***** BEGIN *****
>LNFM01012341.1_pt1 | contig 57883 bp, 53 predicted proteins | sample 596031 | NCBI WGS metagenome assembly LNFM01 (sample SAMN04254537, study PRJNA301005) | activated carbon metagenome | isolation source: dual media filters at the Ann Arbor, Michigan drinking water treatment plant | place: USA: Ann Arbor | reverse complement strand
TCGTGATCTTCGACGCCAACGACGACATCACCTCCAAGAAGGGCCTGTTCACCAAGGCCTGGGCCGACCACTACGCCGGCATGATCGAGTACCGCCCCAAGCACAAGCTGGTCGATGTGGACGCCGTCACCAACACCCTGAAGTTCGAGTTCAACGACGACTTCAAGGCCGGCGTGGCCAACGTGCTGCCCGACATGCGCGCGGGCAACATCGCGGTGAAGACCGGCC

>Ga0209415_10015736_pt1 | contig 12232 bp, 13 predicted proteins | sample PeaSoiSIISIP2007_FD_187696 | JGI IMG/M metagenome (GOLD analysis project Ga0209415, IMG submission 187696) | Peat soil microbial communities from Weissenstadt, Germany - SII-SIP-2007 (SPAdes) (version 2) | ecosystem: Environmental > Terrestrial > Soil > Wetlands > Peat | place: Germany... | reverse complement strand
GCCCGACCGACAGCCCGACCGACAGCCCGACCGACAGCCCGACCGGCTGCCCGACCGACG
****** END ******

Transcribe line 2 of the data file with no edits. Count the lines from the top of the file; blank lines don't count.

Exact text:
TCGTGATCTTCGACGCCAACGACGACATCACCTCCAAGAAGGGCCTGTTCACCAAGGCCTGGGCCGACCACTACGCCGGCATGATCGAGTACCGCCCCAAGCACAAGCTGGTCGATGTGGACGCCGTCACCAACACCCTGAAGTTCGAGTTCAACGACGACTTCAAGGCCGGCGTGGCCAACGTGCTGCCCGACATGCGCGCGGGCAACATCGCGGTGAAGACCGGCC